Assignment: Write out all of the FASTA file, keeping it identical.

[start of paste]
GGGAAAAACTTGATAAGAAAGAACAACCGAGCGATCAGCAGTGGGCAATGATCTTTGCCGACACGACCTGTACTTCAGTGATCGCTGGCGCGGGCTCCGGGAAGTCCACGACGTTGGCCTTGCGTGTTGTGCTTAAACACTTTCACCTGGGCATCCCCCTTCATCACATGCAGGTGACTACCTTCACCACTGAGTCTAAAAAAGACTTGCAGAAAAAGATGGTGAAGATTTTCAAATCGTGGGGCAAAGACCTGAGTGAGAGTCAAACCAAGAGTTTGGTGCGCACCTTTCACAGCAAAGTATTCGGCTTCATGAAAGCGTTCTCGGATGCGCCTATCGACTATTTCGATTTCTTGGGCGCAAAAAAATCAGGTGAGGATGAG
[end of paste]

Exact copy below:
GGGAAAAACTTGATAAGAAAGAACAACCGAGCGATCAGCAGTGGGCAATGATCTTTGCCGACACGACCTGTACTTCAGTGATCGCTGGCGCGGGCTCCGGGAAGTCCACGACGTTGGCCTTGCGTGTTGTGCTTAAACACTTTCACCTGGGCATCCCCCTTCATCACATGCAGGTGACTACCTTCACCACTGAGTCTAAAAAAGACTTGCAGAAAAAGATGGTGAAGATTTTCAAATCGTGGGGCAAAGACCTGAGTGAGAGTCAAACCAAGAGTTTGGTGCGCACCTTTCACAGCAAAGTATTCGGCTTCATGAAAGCGTTCTCGGATGCGCCTATCGACTATTTCGATTTCTTGGGCGCAAAAAAATCAGGTGAGGATGAG